By Michael Wood, policy intern at the Royal Society of Biology and the Biochemical Society
It appears that there is a considerable level of disconnect between those who work in science and those who work in politics, and that until very recently this lack of engagement had not been tackled. For this reason, a group of science researchers, science communicators and parliamentarians formed Newton’s Apple. Set up in 2006, this charity aims to bridge the gap between scientists and lawmakers.
Dr Stephen Benn, director of parliamentary affairs at the Royal Society of Biology and a trustee of Newton’s Apple gave a presentation at this month’s Policy Lunchbox. The work of Newton’s Apple is primarily focused on educating scientists about what happens in Westminster and Whitehall. Being relatively ignorant of these matters myself I was pleased to hear that Stephen, along with officials from government and Parliament, has run over twenty workshops in a variety of locations across the country in the past few years. The intention of these events was to inform scientists of how Parliament operates, how laws are made and, just as importantly, the channels through which scientists can engage with policy makers. It is important that scientists (and others) know how to voice their opinion on issues on which they have expertise. Select Committees, for example, act by reviewing topics, collecting written and oral evidence, preparing reports and proposing recommendations to Government.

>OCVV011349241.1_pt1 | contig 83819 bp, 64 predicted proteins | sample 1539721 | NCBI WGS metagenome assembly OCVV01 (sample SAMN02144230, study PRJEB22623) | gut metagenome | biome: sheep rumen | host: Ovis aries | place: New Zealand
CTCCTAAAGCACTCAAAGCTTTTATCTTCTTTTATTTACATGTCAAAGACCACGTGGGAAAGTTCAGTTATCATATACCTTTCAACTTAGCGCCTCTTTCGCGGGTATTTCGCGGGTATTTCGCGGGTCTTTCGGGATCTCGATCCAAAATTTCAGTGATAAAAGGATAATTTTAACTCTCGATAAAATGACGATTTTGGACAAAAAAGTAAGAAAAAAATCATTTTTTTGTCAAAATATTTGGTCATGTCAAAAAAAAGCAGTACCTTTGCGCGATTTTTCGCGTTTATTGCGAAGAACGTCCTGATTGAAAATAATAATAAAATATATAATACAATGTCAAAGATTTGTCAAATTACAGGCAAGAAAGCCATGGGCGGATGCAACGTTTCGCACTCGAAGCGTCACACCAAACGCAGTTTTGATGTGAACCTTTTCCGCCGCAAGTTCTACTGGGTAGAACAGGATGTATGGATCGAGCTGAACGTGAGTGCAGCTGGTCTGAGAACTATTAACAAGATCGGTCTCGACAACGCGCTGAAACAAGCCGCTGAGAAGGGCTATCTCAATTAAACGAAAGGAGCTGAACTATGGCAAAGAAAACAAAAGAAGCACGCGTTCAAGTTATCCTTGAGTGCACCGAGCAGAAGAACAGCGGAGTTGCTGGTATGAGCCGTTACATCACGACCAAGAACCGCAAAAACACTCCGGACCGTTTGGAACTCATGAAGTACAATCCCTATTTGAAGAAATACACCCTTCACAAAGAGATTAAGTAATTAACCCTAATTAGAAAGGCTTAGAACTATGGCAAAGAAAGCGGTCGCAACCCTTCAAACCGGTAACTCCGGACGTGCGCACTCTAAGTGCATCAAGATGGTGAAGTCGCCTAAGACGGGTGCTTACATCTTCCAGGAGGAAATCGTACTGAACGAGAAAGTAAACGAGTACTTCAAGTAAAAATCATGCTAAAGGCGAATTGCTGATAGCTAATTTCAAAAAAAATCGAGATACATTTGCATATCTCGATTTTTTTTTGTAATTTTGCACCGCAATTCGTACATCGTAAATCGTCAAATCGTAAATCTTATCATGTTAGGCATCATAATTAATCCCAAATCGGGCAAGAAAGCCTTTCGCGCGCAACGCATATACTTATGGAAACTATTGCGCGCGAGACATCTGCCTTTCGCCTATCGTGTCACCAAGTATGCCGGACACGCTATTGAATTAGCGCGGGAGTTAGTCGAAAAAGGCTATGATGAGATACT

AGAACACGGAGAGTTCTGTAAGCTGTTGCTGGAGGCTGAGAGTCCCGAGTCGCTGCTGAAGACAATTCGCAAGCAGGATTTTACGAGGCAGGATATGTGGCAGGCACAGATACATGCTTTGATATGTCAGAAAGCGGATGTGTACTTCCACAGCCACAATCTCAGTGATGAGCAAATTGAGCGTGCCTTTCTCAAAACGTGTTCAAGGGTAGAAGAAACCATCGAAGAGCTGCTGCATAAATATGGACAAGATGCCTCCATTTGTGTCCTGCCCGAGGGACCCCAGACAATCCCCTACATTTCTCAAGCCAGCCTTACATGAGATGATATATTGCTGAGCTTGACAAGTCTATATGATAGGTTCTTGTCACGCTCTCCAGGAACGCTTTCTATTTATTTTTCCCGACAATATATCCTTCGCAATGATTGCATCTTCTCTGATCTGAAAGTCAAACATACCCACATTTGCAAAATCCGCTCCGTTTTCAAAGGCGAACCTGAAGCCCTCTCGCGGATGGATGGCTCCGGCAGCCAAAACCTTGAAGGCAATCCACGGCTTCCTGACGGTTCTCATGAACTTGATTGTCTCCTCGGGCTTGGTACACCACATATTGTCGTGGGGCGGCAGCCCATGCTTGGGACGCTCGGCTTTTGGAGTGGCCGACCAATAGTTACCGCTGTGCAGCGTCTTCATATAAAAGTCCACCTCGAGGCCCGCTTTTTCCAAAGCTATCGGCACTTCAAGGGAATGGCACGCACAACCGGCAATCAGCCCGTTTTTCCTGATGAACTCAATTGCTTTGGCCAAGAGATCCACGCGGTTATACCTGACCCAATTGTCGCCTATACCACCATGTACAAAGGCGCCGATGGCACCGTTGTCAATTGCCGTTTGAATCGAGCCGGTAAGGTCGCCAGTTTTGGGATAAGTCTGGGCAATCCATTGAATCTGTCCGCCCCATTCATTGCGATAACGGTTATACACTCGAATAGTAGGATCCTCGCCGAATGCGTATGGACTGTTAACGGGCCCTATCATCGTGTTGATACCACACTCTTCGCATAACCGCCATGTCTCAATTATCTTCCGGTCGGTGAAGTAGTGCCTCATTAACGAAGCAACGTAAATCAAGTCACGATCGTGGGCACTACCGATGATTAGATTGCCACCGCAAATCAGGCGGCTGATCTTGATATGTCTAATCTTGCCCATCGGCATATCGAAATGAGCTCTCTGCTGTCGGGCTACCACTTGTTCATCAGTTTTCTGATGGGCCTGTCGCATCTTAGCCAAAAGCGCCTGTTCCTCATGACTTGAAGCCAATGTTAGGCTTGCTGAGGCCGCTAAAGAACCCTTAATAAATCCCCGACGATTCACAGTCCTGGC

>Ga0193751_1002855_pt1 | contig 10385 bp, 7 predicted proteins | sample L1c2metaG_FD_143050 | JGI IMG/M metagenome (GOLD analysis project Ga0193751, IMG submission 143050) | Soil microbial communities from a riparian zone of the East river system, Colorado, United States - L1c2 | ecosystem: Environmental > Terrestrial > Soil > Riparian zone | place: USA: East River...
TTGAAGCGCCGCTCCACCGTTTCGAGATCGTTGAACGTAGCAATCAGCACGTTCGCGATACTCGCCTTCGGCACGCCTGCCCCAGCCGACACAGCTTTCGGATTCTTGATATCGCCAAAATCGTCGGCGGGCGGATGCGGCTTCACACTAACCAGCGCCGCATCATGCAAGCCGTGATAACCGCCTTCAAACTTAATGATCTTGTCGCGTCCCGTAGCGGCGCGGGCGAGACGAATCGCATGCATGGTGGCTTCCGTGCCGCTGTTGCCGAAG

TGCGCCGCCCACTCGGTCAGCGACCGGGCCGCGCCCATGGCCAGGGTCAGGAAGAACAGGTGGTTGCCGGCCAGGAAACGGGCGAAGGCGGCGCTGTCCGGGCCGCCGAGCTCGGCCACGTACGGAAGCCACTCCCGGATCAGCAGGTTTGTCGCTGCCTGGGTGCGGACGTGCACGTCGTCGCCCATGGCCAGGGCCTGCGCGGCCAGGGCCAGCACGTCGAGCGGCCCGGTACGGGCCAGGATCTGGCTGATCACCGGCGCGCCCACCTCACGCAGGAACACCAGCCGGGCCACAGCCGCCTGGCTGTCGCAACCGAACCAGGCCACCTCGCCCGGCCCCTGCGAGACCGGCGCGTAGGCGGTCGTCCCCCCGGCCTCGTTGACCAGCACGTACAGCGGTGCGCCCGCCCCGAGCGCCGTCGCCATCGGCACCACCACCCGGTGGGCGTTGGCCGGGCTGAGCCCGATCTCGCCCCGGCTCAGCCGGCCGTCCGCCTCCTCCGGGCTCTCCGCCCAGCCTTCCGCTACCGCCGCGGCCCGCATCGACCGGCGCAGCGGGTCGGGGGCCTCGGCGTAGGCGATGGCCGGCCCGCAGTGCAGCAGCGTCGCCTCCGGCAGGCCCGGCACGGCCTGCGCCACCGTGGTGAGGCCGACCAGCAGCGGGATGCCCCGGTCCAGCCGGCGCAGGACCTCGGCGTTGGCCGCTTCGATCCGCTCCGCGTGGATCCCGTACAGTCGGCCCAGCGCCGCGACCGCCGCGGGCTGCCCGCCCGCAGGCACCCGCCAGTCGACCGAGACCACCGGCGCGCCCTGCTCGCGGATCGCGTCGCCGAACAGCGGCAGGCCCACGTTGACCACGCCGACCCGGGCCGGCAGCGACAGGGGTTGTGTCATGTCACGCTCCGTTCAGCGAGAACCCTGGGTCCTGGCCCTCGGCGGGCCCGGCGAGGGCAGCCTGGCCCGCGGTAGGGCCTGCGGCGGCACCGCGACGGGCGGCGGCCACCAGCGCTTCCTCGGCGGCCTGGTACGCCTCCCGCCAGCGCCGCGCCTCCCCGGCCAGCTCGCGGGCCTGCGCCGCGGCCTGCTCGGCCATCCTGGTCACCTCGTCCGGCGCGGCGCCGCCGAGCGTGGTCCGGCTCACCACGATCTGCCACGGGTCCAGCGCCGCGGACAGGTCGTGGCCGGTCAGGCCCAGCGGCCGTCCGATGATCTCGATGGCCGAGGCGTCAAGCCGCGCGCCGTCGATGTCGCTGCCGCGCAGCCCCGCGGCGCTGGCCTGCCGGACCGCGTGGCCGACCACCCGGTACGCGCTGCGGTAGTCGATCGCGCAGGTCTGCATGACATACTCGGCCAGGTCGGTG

The majority of the people at this month’s Policy Lunchbox were young policy professionals, all of whom were keen to stress that (in their defence) scientists were not unlike most people in knowing very little about how Parliament works. The group agreed that this is a topic which should be covered at a relatively early age in schools to increase engagement with the process of policy formation and to help the public to be as informed as possible.
The next Policy Lunchbox will be held on Tuesday 22nd March, when we will welcome Sarah Howls from the Higher Education Funding Council for England. Tickets are not yet available but you can join the mailing list to receive invitations straight to your inbox.